OCIE will be reviewing whether registered funds with significant exposure to interest rate increases have implemented policies, procedures and controls sufficient to ensure that their funds' disclosures are not misleading and that their investments and liquidity profiles are consistent with those disclosures. Advisers to fixed-income funds should review the SEC's Division of Investment Management's 2014 IM Guidance, which sets forth several suggested fixed income securities risk management practices (available by clicking here).
In terms of market-wide risk areas, OCIE will be assessing the following issues, among others:
OCIE announced that it will continue to examine investment advisers' and broker-dealers' cybersecurity compliance and controls and will expand these examinations to include transfer agents. Firms that are currently assessing their cybersecurity efforts should be familiar with OCIE's 2014 cybersecurity risk alert (available here) and the sample document request attached to the alert, which identifies certain cybersecurity processes and procedures that the SEC will be looking for. Additionally, firms should be looking out for the results of the SEC and FINRA's recent cybersecurity sweeps, based on FINRA's recent announcement that it will make its results public soon and the SEC at least suggesting that its results may be publicly available at some point.
OCIE will assess whether firms are prioritizing trading venues based on payments or credits for order flow in conflict with their best execution duties.
Using Data Analytics to Identify Illegal Activity
OCIE will continue to utilize its recently enhanced data analytics capabilities, including its recently developed national exam analytics tool ("NEAT"), which allows examiners to rapidly analyze voluminous trade data. Some of the activities that OCIE intends to monitor include:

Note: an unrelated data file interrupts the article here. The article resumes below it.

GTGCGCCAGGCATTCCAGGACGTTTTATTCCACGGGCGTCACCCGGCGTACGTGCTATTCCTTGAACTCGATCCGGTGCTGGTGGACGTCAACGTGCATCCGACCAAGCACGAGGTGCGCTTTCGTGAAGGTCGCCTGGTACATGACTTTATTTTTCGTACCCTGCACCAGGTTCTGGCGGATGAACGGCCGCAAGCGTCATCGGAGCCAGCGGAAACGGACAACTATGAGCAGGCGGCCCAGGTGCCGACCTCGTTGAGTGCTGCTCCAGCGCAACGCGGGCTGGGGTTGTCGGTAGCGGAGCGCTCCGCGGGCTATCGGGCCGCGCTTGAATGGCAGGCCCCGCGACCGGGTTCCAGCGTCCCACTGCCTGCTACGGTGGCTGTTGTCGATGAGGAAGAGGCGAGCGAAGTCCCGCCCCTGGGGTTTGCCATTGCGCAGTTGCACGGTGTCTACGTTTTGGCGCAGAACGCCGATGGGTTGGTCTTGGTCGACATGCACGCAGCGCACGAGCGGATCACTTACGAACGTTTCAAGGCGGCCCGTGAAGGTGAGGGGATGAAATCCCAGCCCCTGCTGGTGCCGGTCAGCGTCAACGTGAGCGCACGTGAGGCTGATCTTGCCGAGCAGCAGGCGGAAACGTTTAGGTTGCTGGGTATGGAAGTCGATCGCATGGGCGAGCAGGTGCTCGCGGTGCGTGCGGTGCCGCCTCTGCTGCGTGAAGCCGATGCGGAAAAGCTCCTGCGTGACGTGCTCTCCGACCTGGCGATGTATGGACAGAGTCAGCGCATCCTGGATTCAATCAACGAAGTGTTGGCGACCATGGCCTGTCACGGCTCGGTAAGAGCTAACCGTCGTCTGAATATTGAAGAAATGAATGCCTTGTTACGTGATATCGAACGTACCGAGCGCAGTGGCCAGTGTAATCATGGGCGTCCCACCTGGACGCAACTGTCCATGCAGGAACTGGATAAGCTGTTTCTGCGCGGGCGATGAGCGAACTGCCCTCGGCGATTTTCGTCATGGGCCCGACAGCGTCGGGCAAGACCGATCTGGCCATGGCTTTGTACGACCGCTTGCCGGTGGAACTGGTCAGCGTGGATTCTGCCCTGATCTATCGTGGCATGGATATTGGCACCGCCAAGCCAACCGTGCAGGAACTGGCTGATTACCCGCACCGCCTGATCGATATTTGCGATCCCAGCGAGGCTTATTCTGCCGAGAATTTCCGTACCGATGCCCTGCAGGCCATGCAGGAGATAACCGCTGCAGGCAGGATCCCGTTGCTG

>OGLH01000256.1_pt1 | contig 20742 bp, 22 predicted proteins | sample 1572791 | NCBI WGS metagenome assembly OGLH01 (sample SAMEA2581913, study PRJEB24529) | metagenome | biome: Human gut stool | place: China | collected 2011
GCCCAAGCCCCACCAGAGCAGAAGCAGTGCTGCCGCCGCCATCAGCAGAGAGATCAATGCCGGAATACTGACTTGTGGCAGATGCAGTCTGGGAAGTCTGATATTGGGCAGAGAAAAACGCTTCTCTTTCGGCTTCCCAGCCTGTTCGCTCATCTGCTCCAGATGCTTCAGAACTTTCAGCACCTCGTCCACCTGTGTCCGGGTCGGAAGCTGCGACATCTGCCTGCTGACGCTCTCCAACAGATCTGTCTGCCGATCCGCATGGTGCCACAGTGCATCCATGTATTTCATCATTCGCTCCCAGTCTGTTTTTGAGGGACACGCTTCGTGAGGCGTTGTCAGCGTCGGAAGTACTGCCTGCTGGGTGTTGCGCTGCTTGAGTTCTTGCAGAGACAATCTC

OCIE will use analytics to identify individuals with a track record of misconduct and examine the firms that employ them.
OCIE will analyze data obtained from clearing brokers to identify and examine introducing brokers and registered reps for patterns of excessive trading.
Anti-Money Laundering ("AML")
OCIE will continue to focus on clearing and introducing broker-dealers' AML programs, using data to focus on firms that have not filed suspicious activity reports ("SARs") or have filed incomplete or late SARs. Additionally, OCIE will scrutinize broker-dealers that allow customers to deposit and withdraw cash and/or provide customers direct access to the markets from higher-risk jurisdictions.
In addition, OCIE identified other examination priorities for 2015, including:
- Fees and Expenses in Private Equity;
- Never-Before-Examined Investment Companies;
- Municipal Advisors;
- Proxy Services;
- Transfer Agents;
- Large Firm Monitoring;
- Clearing Agencies; and
- Microcap Fraud.
* * * * *
Please feel free to contact us if you have any questions regarding OCIE's 2015 examination priorities or any related matter.